It seems that the Japanese Companies of Datsun and Toyota are threatening to return to unrestricted selling of their cars in the United Kingdom and thus, with new Japanese makes like Suzuki, Subaru and Daihatsu coming in to join the cars of Colt, Honda and Mazda, the sales-war is going to be not only between Europe and Japan but between the different Oriental makes on sale in Britain.
While I have no strong desire to assist the former, it behoves a motoring writer to acquaint himself with cars from all countries, independently of any prejudice or political feeling. So I have been taking a look at the top-model of the Mitsubishi Colt range, the Sigma GLX. Colt is a comparative newcomer to our shores and it depended on the bigger Japanese manufacturers restricting sales here to get a hold on the British market. Now it looks as if it must stand on its merits.
So let me say right away that the two weak aspects of Japanese cars, brakes and suspension, show considerable improvement in this 1,995 c.c. Colt, which sells here, very completely equipped, for £3,944. If the suspension is lively over the rougher roads, it is no worse in this respect than that of many European cars, and the brakes were pleasantly progressive, the central hand lever calling for a short movement when parking the car. The 2-litre overhead-camshaft engine is mated to a 5-speed gearbox noted for a smooth change, if when changing down one remembers to overcome the spring-loading to the centre of the gate (as on a Silver Ghost R-R). The Colt’s fifth gear has been described as an overdrive or cruising ratio but to me it seemed that it might have been even higher—it is possible to run at 1,000 r.p.m. in this ratio and to pull away smoothly from about 1,500 – 2,000 r.p.m. so that although it gave a cruising speed of 3,500 r.p.m. at an indicated 70 m.p.h. a still higher ratio might have brought this down to 3,000 r.p.m. or even 2,500 r.p.m., true Rover 3500 country!
The Colt Sigma engine has a modern version of the Lanchester harmonic-balancer, -driven from the crankshaft, but not apparent when looking at the power unit. This does Seem LO give the four-cylinder alloy-head 84 mm. 90 mm. long-stroke engine a decent degree of smooth-functioning, or certainly the ability to pull calmly away from low r.p.m. Reverse is very easy to engage in the aforesaid 5-speed gearbox. Coming off a rather ponderous (in bulk) Rover 3500, I thought at first that this Colt was very frisky. But on a long run that night I revised my opinion. The performance in terms of top speed and acceleration is not outstanding and this Sigma GLX is below par with the average 2-litre family saloon for long-distance driving. The driving seat gets full marks for comfort, however, with lumbar as well as the usual adjustments, and there is ample internal stowage within the four-door saloon for small objects, although the cubbyhole does not lock. The luggage boot is of average size. Its lock is on the body, not the boot-lid; the key is needed to open the boot. The bonnet props open to reveal a very accessible dip-stick that showed no topping-up of oil necessary in the 860 miles I covered.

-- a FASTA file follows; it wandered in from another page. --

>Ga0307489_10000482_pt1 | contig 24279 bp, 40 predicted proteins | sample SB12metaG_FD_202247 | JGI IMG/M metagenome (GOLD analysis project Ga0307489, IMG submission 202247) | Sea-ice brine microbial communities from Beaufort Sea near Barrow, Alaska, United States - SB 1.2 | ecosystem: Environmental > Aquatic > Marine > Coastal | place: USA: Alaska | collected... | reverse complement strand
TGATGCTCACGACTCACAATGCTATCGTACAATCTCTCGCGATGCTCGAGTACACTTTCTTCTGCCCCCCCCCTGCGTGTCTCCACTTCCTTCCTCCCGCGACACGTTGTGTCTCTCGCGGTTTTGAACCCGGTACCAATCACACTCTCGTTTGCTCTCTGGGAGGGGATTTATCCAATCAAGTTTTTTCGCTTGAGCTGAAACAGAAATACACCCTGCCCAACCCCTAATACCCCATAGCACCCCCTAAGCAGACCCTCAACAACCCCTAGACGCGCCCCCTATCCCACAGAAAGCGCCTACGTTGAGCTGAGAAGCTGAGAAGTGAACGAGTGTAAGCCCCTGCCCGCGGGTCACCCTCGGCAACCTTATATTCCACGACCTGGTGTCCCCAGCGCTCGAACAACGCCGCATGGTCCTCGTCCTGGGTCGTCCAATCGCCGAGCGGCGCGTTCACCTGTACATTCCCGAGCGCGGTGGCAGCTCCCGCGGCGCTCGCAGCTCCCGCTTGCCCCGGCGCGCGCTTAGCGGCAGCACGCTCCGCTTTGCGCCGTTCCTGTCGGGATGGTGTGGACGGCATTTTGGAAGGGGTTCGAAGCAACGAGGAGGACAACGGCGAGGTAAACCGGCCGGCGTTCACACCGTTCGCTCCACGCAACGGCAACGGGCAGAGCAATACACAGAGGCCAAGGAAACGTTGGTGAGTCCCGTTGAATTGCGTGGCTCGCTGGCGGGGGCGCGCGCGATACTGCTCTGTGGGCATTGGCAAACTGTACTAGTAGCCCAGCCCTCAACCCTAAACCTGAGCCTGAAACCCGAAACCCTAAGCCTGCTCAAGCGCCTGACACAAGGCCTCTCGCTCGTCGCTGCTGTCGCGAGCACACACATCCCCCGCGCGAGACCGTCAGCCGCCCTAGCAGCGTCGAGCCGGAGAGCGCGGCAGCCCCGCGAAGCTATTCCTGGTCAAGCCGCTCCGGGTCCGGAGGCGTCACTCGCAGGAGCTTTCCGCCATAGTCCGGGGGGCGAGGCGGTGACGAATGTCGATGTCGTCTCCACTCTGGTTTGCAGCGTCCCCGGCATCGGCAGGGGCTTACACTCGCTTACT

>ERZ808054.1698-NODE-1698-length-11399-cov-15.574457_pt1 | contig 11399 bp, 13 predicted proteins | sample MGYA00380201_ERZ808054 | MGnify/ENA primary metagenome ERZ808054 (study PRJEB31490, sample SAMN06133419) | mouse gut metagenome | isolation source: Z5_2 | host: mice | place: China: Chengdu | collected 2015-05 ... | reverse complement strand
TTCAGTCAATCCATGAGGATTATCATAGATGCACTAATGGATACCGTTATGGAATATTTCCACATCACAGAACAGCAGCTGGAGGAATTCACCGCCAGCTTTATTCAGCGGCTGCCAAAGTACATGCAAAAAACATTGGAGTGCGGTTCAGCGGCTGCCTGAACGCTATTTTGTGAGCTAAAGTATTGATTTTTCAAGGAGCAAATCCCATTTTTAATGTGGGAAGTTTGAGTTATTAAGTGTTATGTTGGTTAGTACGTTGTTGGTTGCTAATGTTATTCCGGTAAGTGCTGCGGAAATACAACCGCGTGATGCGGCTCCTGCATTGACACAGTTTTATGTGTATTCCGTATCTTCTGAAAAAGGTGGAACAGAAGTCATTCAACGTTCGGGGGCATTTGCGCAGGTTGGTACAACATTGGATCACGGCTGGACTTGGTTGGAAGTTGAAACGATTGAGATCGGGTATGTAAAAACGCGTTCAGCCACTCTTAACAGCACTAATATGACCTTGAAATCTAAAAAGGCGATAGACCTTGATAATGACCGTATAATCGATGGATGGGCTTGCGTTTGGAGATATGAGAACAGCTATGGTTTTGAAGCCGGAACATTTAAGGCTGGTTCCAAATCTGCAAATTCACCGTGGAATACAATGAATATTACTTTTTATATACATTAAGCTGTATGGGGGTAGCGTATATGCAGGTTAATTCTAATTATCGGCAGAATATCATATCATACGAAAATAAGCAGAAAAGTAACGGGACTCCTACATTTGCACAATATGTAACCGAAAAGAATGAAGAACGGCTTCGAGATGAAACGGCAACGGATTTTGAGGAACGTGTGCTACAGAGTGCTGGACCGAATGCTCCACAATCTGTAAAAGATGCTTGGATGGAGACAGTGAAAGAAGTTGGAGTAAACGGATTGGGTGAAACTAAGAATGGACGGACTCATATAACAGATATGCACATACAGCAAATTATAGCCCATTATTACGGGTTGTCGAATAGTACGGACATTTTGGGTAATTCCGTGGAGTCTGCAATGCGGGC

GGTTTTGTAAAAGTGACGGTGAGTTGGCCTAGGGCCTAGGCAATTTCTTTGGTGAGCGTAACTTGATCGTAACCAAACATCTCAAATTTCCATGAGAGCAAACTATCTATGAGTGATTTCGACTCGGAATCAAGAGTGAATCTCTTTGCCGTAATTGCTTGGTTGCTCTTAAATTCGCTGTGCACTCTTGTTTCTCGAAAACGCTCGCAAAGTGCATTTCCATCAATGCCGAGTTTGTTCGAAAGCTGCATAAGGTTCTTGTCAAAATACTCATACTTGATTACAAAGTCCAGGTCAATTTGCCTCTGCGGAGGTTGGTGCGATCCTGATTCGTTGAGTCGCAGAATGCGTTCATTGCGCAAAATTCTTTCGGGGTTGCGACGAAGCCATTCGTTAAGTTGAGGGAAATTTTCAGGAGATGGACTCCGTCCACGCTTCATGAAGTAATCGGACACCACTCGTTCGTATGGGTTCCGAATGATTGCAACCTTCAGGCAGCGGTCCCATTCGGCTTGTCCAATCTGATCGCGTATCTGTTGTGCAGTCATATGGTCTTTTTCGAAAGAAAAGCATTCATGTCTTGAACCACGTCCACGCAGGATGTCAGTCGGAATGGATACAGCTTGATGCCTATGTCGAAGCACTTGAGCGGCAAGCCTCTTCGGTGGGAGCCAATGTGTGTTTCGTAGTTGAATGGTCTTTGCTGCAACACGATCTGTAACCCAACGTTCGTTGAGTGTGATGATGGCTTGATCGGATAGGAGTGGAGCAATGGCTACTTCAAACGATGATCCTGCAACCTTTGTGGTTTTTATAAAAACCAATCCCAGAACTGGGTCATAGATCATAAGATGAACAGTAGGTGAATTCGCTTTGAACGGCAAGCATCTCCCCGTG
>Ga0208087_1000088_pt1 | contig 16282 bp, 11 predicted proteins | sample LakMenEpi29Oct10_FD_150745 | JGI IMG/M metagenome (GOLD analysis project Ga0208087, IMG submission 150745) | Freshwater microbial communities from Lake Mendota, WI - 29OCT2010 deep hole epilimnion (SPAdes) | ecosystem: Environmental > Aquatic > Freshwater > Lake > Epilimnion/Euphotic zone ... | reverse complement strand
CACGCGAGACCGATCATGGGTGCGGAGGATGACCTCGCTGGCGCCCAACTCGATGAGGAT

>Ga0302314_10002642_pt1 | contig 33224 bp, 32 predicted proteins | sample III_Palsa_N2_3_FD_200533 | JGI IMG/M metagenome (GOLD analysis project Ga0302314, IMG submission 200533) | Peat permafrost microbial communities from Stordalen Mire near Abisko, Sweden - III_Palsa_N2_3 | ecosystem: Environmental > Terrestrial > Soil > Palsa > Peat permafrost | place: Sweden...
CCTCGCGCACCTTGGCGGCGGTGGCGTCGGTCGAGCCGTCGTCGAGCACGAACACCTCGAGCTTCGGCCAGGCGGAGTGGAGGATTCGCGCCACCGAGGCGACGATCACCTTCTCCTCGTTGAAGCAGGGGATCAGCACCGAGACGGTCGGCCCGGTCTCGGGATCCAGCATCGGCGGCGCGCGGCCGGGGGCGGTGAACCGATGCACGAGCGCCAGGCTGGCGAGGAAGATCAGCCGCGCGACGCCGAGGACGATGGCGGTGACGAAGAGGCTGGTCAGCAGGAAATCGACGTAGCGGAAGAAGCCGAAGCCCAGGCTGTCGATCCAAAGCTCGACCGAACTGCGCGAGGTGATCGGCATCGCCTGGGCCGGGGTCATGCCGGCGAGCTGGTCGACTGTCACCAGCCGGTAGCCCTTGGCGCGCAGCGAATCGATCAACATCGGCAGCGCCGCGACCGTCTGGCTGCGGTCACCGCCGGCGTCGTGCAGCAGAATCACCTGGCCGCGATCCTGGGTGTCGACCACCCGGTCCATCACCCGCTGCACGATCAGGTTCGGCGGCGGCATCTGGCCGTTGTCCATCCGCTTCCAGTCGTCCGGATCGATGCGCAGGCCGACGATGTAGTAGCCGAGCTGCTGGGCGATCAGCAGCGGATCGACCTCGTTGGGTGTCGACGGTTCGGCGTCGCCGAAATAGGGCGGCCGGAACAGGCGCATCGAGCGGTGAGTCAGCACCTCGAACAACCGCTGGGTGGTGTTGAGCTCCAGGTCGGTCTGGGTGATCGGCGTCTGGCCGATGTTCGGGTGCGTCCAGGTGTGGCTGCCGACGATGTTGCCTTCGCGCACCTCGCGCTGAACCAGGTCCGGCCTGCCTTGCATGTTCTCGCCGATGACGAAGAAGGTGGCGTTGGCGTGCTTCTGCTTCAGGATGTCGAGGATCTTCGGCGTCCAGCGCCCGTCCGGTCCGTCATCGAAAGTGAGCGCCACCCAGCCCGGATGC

This Colt has been called heavy on fuel but I was not disappointed with 27.3 m.p.g. of two-star petrol. A 13-gallon tank (with locked tiller-flap) ensures an excellent range. The steering has noticeable understeer and is low-geared, at 4 1/2 turns lock-to-lock, which is perhaps why the horn-pushes on the single-spoke wheel were operated inadvertently until I became acclimatised. The instruments have somewhat difficult to define markings but a very sensibly placed dimming control, for their illumination. There are a loud clock, multiple air-venting, and a control which thermostatically holds heat to the desired level; or one can opt for the full Colt air-conditioning. More heat to the driver’s feet would have been welcome but the Colt is notable for rear-compartment heater-feeds. The warning lights even include one to tell you that a door isn’t quite shut but there is no fuel low-level light. There are decimal-readings for both trip and total mileometers and an unusually-shaped oil-gauge. The tachometer reads to 8,000 r.p.m. and the engine is safe to 6,000 r.p.m. Two stalk-controls, operate the various services, the rotary lights on the r.h. stalk being very convenient. The lamps and wipers were efficient., the latter with a useful intermittent action, the I.h, stalk moving up to stop the blades in American fashion. Not only is this Colt Sigma very fully equipped at the price it sells for in Britain but there is good attention to detail. For instance, the bonnet release, on the correct side of the car, is plastic-protected like the seats on a new Colt, the oil dip-stick is calibrated, the 1978 cars will have k.p.h./m.p.h. dials to the 120 m.p.h. speedometer (even if top pace is around 94 m.p.h.), and the seat-adjustment levers and the bonnet-safety catch are easy to locate. The steering is light and smooth, apart from the tiring understeer, and the Bridgestone tyres held well in the rain. The radio can be put on at a touch on the main button but the rear-window heater and lamps full-beam warning lights are dazzling, at night.
I found this Japanese offering a very pleasant car in general, but towards the end of the test a piece of rear-trim fell off, revealing the word “GAL”. So, thinking that the Sigma was perhaps changing its sex, 1 returned it to the Colt headquarters in Cirencester.—W.B.
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